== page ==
Study Guide

Winter Speaker

By William Shakespeare

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If you've read our "In a Nutshell" section, you know that this poem comes in right near the very end of Love's Labour's Lost. You should also know that some Spanish dude named Armado actually asks the king if two of the guys who performed the play-within-a-play can come out and sing the final songs of that play-within-a-play. The king, obviously, is cool with that request.

Sadly, however, we don't really know who actually sings these songs. Some people speculate about it, but that's really beside the real point, which is that the song is more important than who sings it, just as in the play itself, the wordplay and the puns and the games are all a little more important than what actually happens. Anyway since we don't know who for sure is speaking "Winter," we get to make some stuff up. Well, within reason, we get to. We can't say it's, like, Tom Cruise or anything.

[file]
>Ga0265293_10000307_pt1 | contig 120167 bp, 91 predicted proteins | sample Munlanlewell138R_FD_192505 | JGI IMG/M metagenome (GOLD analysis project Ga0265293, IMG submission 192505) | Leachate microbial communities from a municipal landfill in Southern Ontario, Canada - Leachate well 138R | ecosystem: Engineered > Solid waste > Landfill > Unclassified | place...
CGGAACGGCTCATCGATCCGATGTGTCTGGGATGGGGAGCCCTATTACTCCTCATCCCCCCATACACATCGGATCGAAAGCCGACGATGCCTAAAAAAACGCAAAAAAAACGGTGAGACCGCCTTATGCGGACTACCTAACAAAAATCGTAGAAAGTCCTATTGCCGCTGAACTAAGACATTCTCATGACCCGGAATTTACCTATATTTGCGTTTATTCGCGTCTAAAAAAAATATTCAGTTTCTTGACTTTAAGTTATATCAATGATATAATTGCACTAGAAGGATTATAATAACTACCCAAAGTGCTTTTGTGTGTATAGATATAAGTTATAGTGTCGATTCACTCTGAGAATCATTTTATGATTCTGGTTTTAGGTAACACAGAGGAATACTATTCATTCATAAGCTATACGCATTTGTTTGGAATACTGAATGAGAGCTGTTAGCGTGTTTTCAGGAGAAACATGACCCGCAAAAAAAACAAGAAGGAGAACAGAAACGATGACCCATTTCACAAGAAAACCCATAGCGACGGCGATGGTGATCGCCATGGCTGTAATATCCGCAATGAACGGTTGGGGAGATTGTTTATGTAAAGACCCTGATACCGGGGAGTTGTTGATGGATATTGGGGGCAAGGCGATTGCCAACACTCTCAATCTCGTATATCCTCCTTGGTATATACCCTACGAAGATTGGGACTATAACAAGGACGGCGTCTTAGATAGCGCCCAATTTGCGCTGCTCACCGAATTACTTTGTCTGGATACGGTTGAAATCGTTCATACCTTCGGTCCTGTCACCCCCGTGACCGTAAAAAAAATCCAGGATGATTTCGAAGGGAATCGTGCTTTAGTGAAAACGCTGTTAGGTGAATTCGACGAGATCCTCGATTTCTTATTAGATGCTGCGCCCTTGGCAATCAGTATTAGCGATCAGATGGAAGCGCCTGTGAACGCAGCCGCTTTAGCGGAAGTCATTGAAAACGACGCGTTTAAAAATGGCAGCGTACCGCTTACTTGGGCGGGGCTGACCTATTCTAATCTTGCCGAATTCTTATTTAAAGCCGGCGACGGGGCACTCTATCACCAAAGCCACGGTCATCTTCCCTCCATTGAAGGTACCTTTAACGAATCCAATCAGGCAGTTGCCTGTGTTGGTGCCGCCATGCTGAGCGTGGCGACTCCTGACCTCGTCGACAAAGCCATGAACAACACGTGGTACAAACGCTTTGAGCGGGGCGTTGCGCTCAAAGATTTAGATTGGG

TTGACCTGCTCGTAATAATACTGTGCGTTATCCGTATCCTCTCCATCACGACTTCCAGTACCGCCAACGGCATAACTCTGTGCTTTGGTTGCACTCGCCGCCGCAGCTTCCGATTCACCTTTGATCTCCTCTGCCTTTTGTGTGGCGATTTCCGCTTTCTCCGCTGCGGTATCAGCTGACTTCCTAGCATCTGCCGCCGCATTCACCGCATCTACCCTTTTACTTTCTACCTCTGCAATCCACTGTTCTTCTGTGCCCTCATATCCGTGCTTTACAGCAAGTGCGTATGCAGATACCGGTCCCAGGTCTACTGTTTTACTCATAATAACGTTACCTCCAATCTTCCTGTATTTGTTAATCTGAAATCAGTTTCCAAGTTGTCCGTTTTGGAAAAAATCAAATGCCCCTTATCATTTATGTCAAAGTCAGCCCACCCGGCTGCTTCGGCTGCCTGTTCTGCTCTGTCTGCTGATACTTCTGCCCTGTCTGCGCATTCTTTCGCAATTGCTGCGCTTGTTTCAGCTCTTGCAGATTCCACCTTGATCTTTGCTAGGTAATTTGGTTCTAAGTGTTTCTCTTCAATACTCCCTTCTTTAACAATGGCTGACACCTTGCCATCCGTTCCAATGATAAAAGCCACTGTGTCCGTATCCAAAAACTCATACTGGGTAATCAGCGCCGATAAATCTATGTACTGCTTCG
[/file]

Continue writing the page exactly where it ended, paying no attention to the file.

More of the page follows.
Here's what we can tell about the speaker just based on the details we have in "Winter." He's clearly good at painting a verbal picture—he gives us a succinct series of images that really give us a great idea of village life during the winter (frozen milk in a pail, a guy carrying logs, some "greasy" woman stirring a pot, an owl getting ready to hunt).

Speaking of villages, clearly our speaker is quite familiar with village, or rather, rural life. The use of the present tense throughout the poem ("blows," "bears," "nightly sings") suggests that our speaker is on the scene, reporting the action. It's either that, or he's just recently come from the scene and is giving us a play-by-play through his eyes, kind of like a journalist might do.

He may have just come from this scene because, just maybe, he's originally from there. This is a pretty good guess because, well, in Love's Labour's Lost, the guys who perform the play within a play, of which "Winter" is the concluding piece, are definitely lower class dudes—"rustics," if you will, less-educated, pastoral folk who, back in the day, often worked as entertainers for royalty and the like (the audience for this play-within-a-play, remember, is the king of Navarre, his nobles, a princess, and her attendants).

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